Children's Cause Webinar Provides Mid-Year Advocacy Update
Children’s Cause hosted a webinar in late June to provide childhood cancer advocates with a legislative update, now that the 116th Congress has been in session for six months. The webinar covered where things stand with various pieces of legislation that could impact children with cancer and childhood cancer survivors, including research funding, implementation of the STAR Act and ACE Kids Act, progress of the CLINICAL TREATMENT Act, and a survivorship initiative in the works that focuses on transitions of care. On the latter issue, our webinar covered Passport for Care as a model program that has demonstrated success in the area of transitioning from active treatment to long-term survivorship care.
We thank Aimee Ossman of the Children's Hospital Association, ASCO's Tyler Hanson, and Dr. Monica Gramatges of Texas Children's for taking the time to share their expertise and perspectives with our advocates.
You can watch the webinar in its entirety here, and we share a summary of highlights below the recording:
On the Childhood Cancer STAR Act, our CEO George Dahlman provided an update on implementation since its passage last year. A couple of the items being worked on as a result of STAR include an NCI request for application to develop interventions for childhood cancer survivors and a meeting of experts around how best to coordinate existing biospecimen repositiories.
“To get any of the STAR Act finished - or moving along - will require funding. STAR is slated to get $30 million a year but that of course is dependent upon the funding that Congress decides to give to NCI. So the work of the advocates is never really done. We took several years to get the STAR Act [passed] and now we’ll have to advocate every year to get more funding to have it fulfilled,” said George.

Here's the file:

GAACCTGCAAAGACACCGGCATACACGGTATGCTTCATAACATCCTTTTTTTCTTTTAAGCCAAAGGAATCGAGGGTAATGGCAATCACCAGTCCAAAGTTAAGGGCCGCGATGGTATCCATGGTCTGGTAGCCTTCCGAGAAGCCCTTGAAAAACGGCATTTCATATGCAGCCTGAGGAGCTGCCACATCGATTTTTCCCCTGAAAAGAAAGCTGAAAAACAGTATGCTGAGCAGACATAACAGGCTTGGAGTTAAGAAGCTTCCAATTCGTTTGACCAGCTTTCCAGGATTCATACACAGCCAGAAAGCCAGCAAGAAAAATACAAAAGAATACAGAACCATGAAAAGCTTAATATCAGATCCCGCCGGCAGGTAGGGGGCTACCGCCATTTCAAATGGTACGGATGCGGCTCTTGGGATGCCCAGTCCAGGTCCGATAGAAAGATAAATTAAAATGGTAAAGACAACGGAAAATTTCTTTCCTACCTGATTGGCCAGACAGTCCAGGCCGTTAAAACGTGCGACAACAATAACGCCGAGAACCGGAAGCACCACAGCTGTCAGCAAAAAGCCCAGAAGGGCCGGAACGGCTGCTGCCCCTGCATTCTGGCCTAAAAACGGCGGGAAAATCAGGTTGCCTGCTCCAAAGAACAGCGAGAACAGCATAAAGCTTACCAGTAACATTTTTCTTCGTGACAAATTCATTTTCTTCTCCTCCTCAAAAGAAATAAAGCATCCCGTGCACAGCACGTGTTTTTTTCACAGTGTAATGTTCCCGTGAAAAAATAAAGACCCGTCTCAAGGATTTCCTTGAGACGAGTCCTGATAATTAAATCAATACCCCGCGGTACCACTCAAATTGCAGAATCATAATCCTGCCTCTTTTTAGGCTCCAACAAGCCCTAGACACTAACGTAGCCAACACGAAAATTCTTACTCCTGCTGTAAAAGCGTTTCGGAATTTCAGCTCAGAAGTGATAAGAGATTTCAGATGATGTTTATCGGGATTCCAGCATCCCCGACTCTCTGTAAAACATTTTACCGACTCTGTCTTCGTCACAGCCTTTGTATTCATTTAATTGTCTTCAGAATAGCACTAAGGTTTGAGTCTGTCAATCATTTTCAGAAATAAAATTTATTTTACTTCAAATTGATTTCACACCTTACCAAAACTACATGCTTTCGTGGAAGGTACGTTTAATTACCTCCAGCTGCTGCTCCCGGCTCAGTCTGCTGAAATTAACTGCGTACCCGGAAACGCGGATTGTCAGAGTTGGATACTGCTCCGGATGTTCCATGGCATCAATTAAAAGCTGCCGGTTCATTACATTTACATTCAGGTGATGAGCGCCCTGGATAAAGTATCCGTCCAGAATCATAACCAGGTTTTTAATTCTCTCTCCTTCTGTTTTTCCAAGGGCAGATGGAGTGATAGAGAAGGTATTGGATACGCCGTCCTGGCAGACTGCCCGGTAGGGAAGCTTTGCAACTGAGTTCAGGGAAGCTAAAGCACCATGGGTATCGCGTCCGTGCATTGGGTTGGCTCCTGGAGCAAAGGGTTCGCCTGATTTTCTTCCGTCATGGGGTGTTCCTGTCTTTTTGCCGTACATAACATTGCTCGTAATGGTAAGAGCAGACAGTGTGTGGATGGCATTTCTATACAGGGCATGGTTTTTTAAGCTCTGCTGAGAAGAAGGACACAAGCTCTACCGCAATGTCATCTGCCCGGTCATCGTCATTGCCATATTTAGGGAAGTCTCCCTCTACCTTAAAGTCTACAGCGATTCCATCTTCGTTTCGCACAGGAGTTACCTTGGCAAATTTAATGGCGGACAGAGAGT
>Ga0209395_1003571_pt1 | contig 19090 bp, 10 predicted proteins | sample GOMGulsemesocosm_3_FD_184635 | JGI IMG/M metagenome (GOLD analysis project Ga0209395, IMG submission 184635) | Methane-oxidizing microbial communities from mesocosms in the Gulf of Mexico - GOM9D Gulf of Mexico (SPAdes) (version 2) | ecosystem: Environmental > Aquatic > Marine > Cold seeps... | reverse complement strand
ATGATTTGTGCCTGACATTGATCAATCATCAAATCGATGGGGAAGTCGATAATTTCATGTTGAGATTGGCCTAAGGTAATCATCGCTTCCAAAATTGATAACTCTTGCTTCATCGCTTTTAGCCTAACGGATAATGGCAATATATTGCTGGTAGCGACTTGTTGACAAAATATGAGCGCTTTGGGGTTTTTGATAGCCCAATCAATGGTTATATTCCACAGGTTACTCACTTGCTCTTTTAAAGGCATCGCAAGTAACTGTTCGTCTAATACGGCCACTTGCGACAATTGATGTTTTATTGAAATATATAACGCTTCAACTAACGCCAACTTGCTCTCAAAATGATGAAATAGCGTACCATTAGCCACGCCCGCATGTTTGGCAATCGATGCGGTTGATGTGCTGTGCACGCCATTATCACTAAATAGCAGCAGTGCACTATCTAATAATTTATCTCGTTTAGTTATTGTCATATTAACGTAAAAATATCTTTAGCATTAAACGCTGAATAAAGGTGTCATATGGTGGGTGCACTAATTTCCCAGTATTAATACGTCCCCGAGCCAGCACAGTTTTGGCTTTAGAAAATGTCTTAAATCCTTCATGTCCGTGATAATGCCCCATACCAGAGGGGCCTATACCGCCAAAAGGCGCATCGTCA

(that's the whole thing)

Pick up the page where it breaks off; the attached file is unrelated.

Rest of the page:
On NIH funding, George shared that the House has passed an appropriations bill that provides $41.1 billion for the National Institutes of Health, which is a $2 billion increase. But “the Senate has not yet acted - and may not act, ultimately, which will complicate things for us. But you can take matters into your own hands and help move this along.”
You can use the action alert here to ask your Senators to join their House colleagues by passing an appropriations bill with strong funding for the NIH.
Aimee Ossman provided an overview of the ACE Kids Act, a bill that passed and was signed into law earlier this year. “It was a multi-year effort. As you all know things don’t happen very quickly here in DC,” said Aimee. “The goal [of this legislation] is to improve care for children with medical complexity, including children with cancer, and so we want to make sure we see that actually happen as we work on implementation.”
A high-level look at the components of the ACE Kids Act:
We also heard from ASCO’s Tyler Hanson, JD, on a piece of legislation that is still working its way through Congress, the CLINICAL TREATMENT Act.
“Basically what this bill will do is that it will ensure patients with Medicaid have their routine care costs associated with clinical trials covered by their insurance,” explained Tyler. “If Medicaid patients aren’t able to access clinical trials because they’re expected to pay for routine care costs out of pocket, then we are keeping 42 million people from accessing the standard of care and quality care for cancer and other serious illnesses. We consider this legislation common-sense and a bipartisan issue.” You can take ask Congress to support this bill with the action alert provided to the right.
Dr. Monica Gramatges, a pediatric oncologist at Texas Children’s, shared about the Passport for Care, an online resource for survivor outreach and education that provides survivors and their families mobile access to their personalized Survivorship Care Plan.
George also previewed a survivorship initiative that Children’s Cause is currently working on: "When the STAR Act was passed, there were a couple of provisions dropped in the interest of compromise and clarity in the final product. One of them was a GAO study on financial issues. We at Children’s Cause and a couple of other groups managed to get that reinstated by Congress asking the GAO individually to do it and that is ongoing. But also what was dropped was a survivorship demonstration project. So we at Children’s Cause have started another initiative that creates a series of childhood cancer demonstration projects in the Medicaid program. …The overall goal is to find out an effective transition model to go from active treatment to survivorship.”
Here's a sneak peek of what we're calling the CAST Model, which could possibly become either a piece of legislation or a project at the Centers for Medicare & Medicaid Services: